First off, the main job a cattle rancher has is caring for livestock. It includes breaking ice in mid-winter, hauling water in the heat of summer, and of course herd health. Every normal rancher has a veterinarian who is on call and comes when there is a problem. The veterinarian for DCC is the same person since 1993. He knows the herd, the foliage, makes recommendations, approves herd health actions and deals with emergencies day or night. He is not an outsider -- he is on the ranch every month and far more knowledgeable than a newcomer, no matter what the issue.

Caring for livestock is ranching.

In Ohio there is a state Animal Care Board of about a dozen people including the state veterinarian. They have been given certain authority to deal with bad actors in the animal business, mostly cases involve exotic animals -- lions, pythons, pet tigers and most everything with hair, or scales, or feathers.

There are tax funded humane societies, rescue volunteers and free neuter clinics with volunteers all hunting innocent tom cats to put their minds at ease. Some have good training in animal care, some just like animals better than their human care givers. Some Game Wardens have the authority to search properties even to the point of digging to the bottom of home freezers hunting the King's venison.

As Socialistic policies of government control increase in all parts of life, animal care is included. Many branches of government and associations operate on fines, licenses, penalties, and not to leave out confiscations of assets. Some of this exercise is well meaning, but some is over the line.

"A righteous man regardeth the life of his beast: but the tender mercies of the wicked are cruel." Bible, Proverbs 12:10

Public servant inspectors, employees, volunteers and self-deputized-do-gooders probably, in the most part, mean well. The motives could be debated in each case.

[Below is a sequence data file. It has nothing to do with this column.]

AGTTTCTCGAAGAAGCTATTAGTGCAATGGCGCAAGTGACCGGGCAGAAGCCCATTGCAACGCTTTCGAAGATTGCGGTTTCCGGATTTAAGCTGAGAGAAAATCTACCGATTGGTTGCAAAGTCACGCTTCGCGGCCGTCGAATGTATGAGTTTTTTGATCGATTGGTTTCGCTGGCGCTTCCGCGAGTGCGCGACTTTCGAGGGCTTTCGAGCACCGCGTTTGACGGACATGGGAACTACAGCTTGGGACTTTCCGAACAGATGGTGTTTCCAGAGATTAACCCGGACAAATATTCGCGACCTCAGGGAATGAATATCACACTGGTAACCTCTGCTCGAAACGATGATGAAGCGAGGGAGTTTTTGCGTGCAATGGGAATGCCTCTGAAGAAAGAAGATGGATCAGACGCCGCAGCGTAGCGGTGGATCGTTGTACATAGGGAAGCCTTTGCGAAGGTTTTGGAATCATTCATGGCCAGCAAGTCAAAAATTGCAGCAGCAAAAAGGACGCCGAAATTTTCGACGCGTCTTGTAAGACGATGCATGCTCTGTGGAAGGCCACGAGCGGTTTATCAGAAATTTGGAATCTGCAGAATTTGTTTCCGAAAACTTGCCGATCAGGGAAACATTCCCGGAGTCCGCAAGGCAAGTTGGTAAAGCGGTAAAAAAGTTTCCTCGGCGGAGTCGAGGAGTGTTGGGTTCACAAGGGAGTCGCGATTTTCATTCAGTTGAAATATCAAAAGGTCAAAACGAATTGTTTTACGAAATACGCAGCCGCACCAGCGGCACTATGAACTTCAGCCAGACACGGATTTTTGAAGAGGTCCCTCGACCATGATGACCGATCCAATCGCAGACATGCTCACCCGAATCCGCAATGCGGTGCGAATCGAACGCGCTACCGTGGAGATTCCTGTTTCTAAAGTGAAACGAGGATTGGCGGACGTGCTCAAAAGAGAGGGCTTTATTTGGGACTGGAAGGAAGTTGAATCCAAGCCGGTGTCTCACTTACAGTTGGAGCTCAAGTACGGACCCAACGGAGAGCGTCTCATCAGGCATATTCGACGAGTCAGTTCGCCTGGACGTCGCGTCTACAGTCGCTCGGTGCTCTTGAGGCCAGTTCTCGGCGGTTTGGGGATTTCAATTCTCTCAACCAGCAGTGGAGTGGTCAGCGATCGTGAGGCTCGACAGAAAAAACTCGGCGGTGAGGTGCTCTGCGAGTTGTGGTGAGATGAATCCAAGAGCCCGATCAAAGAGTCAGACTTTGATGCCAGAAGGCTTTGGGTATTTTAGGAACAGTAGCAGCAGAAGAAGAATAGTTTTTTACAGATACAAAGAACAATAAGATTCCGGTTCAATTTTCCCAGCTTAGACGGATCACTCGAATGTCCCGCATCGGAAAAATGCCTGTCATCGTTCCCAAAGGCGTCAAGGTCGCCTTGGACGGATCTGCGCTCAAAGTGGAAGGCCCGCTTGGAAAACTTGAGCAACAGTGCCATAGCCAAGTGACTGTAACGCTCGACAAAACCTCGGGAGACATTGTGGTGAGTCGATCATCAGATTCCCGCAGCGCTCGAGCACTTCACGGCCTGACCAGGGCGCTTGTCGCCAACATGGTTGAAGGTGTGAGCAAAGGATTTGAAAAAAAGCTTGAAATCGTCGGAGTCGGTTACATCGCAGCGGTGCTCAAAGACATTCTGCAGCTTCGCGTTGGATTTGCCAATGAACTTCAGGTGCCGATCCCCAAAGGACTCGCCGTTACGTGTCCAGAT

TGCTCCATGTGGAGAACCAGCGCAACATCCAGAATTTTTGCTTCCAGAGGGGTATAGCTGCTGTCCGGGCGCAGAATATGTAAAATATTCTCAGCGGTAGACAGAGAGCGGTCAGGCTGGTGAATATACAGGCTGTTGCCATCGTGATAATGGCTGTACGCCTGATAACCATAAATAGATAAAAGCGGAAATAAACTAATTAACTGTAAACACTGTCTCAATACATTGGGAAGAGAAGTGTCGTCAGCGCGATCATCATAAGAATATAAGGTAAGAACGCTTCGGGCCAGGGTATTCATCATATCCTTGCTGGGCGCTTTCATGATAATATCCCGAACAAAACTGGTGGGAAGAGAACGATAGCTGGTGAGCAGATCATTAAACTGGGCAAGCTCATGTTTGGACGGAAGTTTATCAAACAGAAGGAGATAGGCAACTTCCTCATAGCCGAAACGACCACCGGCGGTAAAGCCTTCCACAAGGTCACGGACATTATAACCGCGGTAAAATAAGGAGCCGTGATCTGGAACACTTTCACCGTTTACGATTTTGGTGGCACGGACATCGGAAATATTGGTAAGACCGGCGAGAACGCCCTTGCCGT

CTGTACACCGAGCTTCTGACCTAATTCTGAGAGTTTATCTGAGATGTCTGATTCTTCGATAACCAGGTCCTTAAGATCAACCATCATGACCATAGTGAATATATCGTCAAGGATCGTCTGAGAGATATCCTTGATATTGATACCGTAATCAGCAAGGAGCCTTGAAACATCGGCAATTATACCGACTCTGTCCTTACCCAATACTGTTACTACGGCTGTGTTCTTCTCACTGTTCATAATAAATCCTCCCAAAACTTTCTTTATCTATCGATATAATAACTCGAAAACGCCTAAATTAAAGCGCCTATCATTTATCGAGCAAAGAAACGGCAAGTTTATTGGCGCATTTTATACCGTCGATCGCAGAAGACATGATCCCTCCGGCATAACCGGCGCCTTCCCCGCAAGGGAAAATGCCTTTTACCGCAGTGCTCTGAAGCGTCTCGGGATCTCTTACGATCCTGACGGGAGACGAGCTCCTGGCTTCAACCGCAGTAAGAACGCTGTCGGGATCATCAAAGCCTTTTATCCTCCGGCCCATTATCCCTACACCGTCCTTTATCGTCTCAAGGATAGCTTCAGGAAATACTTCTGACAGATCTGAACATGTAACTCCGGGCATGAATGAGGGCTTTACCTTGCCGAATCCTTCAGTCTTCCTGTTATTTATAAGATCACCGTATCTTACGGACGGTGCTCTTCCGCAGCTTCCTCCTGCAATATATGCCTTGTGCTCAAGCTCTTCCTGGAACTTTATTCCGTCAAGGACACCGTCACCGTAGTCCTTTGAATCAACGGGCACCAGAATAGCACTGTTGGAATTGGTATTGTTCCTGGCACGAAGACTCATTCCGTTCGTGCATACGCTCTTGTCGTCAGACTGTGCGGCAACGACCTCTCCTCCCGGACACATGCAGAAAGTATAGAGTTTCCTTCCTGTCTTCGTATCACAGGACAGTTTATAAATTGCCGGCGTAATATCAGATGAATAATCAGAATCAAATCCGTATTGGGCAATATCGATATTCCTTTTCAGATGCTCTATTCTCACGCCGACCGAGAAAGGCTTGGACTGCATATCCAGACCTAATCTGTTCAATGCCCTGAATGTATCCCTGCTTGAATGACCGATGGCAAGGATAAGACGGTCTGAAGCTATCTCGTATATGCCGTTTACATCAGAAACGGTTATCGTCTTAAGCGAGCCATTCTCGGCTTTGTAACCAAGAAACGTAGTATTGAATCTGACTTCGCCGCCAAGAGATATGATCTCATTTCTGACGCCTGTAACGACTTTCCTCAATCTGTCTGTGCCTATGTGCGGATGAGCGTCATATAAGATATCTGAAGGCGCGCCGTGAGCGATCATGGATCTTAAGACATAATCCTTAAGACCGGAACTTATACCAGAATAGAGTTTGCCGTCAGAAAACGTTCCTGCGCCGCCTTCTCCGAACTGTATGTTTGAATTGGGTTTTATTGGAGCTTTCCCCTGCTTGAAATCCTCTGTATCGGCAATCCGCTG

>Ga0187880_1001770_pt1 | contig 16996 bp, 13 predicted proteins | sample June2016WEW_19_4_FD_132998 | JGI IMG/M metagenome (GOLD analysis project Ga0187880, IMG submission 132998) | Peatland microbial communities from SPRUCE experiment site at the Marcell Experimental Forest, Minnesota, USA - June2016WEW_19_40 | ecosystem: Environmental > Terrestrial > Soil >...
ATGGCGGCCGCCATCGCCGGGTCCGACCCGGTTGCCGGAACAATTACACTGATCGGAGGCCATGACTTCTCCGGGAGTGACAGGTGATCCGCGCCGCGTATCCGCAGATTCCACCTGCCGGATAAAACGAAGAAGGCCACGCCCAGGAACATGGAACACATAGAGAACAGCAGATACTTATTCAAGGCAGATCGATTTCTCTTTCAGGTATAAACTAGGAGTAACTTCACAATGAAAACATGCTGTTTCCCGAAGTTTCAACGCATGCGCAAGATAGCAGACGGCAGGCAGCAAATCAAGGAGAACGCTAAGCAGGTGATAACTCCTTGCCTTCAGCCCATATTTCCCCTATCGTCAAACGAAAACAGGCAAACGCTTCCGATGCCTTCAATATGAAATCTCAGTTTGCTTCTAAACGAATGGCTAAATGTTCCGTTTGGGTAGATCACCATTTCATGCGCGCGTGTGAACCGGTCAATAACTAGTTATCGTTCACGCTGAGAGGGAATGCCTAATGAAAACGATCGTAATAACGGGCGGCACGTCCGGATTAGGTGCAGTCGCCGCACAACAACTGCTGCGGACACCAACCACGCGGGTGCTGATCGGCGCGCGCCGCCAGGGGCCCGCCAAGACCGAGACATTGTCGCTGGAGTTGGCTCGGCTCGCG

In preparation for your first "inspection" it is time to be ready. Part one is to have an operation with visual appearance to all of healthy professional management. Beyond that, the following document could be an aid when receiving your first knock on the door saying we are here to check your livestock!

A well-meaning person might believe they are doing a good thing "for the livestock" by checking in and evaluating things. A qualified person should have legal authority and know more than the resident veterinarian, have a valid reason of concern, and not have a problem filling out a PUBLIC SERVANT INSPECTION FORM.

A property owner has an obligation to protect all kinds of guests from an "unsafe" condition. Therefore, no property owner should let any inspection be done without a staff person close at hand. Just to allow an "inspector" freely to roam the ranch could be a liability disaster. A ranch owner should be close and have photographic evidence of the total inspection process.

To abstain from all appearance of evil is good, but to protect the business from flawed, malicious or unnecessary compliance is -- life or death. DD

Note: This article should not be taken as legal council for all purposes, and is not a substitute for sound law counsel. For legal issues, always consult a qualified attorney.